3. Monotreme says:

    So, shortchain, where does your scale max out? I’m wondering if we can convert it to a zero-to-five-hats scale.

  4. fopplssiegeparty says:

    Even if there was such an organization as Star whackers, why would they waste their time on Mr. Quaid?

  5. shortchain says:


    As with all good scales, there’s a minimum (0) but no theoretical maximum. However, if everybody else on Earth but the believer is “in” on it, and it has a positive on everything else, it will come out almost 24. Of course, as the population of the Earth goes up, so does the theoretical maximum…

    I would suggest that, near the maximum, a tinfoil hat should be replaced by a capsule labeled “thorazine” or maybe “haldol”, because that goes way beyond a “conspiracy theory”.

  6. Monotreme says:


    Divide by four and we’re pretty close. For the present example, I get 4½. You give it 17, divided by 4 it’s 4¼.

    If it’s greater than 20, I vote for a straitjacket and a Haldol.

  7. shortchain says:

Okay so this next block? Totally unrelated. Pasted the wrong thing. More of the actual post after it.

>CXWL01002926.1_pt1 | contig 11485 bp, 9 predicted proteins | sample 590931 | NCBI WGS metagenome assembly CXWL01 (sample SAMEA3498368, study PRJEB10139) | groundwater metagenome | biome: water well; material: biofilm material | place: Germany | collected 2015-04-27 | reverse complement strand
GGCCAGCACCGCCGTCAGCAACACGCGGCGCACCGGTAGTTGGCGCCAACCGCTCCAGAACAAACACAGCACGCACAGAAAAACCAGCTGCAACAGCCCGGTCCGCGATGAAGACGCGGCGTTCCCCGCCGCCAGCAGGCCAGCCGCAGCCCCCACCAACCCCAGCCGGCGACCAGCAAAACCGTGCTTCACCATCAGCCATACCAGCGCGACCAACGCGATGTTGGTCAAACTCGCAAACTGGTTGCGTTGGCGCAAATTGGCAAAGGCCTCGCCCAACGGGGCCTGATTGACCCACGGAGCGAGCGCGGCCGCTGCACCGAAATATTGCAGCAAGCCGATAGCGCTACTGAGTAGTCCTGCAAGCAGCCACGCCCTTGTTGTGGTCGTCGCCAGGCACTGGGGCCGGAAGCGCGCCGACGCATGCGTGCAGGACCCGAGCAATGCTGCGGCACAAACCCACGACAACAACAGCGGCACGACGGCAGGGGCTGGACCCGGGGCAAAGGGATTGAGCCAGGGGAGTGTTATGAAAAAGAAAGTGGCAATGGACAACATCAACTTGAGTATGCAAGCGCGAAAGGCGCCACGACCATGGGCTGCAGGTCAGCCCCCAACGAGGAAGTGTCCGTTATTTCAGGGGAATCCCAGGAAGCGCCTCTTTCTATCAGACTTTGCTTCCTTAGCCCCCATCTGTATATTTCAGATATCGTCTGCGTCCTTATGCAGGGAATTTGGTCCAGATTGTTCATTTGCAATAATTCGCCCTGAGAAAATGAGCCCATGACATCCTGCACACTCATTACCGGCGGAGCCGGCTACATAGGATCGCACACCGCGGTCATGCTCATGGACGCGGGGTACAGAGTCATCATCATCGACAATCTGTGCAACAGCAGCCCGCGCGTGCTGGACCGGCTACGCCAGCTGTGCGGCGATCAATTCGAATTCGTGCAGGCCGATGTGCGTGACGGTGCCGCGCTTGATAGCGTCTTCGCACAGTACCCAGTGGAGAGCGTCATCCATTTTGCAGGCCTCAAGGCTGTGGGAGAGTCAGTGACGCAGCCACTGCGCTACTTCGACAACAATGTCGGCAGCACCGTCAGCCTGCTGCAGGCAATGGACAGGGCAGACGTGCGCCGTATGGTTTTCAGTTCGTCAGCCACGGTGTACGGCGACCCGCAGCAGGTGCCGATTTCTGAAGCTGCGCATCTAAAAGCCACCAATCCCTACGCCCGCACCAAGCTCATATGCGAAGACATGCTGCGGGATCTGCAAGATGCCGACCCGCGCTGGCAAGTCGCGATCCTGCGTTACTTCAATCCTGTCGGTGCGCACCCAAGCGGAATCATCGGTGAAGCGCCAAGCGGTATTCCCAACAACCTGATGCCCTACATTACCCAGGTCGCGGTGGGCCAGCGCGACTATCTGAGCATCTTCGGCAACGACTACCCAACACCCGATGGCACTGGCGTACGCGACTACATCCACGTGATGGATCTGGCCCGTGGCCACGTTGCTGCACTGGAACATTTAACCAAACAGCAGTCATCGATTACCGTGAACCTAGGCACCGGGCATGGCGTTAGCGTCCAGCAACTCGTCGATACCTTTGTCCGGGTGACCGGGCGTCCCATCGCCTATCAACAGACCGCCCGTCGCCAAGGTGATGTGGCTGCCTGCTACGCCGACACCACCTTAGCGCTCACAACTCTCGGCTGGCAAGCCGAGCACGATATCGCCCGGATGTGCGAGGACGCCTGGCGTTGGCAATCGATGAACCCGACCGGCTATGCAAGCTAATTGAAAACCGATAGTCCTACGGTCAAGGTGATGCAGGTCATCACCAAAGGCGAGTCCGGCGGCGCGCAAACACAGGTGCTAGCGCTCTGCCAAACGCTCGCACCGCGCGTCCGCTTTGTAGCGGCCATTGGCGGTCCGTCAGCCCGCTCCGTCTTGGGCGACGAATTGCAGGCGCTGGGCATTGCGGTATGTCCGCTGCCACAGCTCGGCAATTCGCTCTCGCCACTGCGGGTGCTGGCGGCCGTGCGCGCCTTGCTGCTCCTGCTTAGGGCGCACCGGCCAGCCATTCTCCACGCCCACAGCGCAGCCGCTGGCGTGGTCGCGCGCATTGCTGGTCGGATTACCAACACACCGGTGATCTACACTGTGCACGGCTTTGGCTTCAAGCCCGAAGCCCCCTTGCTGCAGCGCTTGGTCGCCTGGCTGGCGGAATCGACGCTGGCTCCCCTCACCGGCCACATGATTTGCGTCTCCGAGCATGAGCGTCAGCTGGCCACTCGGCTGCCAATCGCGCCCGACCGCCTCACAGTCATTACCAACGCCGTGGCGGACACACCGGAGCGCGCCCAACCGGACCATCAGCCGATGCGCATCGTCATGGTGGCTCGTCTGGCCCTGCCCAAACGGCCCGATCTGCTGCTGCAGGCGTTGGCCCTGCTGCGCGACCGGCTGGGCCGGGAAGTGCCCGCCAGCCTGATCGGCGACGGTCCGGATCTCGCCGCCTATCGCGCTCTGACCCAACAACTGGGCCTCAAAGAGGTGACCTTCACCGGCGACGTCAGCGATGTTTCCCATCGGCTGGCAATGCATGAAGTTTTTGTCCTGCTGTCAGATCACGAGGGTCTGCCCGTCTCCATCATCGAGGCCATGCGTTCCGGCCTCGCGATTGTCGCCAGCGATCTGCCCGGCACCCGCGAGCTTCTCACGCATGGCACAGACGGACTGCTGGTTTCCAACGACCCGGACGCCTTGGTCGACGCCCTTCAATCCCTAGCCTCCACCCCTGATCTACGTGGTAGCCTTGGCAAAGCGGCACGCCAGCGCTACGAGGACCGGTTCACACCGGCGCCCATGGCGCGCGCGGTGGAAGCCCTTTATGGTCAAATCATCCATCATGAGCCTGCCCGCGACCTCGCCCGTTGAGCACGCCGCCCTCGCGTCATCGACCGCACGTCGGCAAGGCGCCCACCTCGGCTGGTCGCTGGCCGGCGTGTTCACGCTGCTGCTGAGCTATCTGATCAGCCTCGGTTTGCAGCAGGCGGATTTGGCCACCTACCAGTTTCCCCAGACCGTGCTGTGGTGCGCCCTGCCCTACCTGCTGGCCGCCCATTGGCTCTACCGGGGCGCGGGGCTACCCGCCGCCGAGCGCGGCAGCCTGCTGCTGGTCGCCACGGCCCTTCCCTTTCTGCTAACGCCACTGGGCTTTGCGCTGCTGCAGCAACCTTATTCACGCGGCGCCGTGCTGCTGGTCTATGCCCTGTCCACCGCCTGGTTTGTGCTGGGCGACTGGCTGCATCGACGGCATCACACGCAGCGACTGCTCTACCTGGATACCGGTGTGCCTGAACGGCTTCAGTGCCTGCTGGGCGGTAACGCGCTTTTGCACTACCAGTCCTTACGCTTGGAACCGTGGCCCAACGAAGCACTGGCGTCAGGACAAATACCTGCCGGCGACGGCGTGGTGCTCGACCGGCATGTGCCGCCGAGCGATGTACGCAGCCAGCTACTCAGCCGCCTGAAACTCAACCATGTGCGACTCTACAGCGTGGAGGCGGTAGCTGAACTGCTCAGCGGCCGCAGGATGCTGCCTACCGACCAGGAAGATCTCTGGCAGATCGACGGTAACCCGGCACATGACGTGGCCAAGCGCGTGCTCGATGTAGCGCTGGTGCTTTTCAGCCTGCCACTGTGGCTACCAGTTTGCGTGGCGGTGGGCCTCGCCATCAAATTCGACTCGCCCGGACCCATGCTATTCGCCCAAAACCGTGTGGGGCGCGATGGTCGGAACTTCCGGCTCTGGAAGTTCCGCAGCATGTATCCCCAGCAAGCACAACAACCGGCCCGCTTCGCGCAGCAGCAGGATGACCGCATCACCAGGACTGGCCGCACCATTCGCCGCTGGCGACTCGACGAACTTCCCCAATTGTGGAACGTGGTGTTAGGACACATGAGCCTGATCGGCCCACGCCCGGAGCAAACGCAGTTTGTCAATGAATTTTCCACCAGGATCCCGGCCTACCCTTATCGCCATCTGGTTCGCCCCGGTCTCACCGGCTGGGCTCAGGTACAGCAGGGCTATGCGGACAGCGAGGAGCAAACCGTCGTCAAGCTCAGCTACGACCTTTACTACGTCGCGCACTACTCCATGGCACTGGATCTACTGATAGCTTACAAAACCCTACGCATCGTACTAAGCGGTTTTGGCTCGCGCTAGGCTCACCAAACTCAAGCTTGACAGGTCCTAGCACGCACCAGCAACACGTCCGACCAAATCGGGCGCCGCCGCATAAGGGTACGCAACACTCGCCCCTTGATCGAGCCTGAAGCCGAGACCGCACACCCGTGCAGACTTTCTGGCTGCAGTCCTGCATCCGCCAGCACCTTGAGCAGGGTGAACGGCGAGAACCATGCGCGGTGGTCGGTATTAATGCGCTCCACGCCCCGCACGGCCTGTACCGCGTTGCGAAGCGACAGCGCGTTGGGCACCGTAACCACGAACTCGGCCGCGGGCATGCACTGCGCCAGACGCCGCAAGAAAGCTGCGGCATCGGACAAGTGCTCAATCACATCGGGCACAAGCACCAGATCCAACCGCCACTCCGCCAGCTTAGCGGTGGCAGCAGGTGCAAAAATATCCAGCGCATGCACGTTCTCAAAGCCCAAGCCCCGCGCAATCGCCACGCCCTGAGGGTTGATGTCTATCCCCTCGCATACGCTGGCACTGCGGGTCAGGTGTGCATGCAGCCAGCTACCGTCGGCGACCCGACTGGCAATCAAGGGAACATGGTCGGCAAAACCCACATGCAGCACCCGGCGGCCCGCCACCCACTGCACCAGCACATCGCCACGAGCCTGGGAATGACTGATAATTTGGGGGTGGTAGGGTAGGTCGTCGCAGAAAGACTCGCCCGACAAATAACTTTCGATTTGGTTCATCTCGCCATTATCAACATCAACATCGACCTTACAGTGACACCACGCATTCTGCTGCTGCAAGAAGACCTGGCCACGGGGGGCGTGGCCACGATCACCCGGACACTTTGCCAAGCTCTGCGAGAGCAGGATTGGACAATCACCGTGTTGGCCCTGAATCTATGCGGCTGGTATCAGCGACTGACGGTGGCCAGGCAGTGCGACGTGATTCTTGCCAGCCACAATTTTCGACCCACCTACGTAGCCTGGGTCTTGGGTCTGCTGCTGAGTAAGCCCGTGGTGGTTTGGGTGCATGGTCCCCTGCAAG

Ah, but division by 4 compresses the scale, especially on the low end, where the differences are most important. It’s not likely to matter when the score comes out at 20, whether a small change makes it 18 or 22, but there would be a significant difference between a score of 8 and 12.

    That, indeed, is the advantage of the FSCCC over the flat metric.

  8. shiloh says:

    It appears discussing the ‘conspiracy theory’ scale is more interesting than discussing Randy Quaid, eh. ~ solo estoy diciendo …

  9. Monotreme says:

    Let it be, brother. Let it be.

  10. shortchain says:


    Well, what is there to say about Randy Quaid’s belief? If anybody has information that would turn this “star whacker” theory from an pathetic, yet entertaining, sideshow, into something that we could possibly believe, now is the time for them to come forward.

    I regard the affair as an opportunity to calibrate my formula. That’s the scientific way.

  11. Mainer says:

    Maybe we need to invent the first Thorazine helmet with Haldol chin strap.

  12. mclever says:

    Randy who? 😉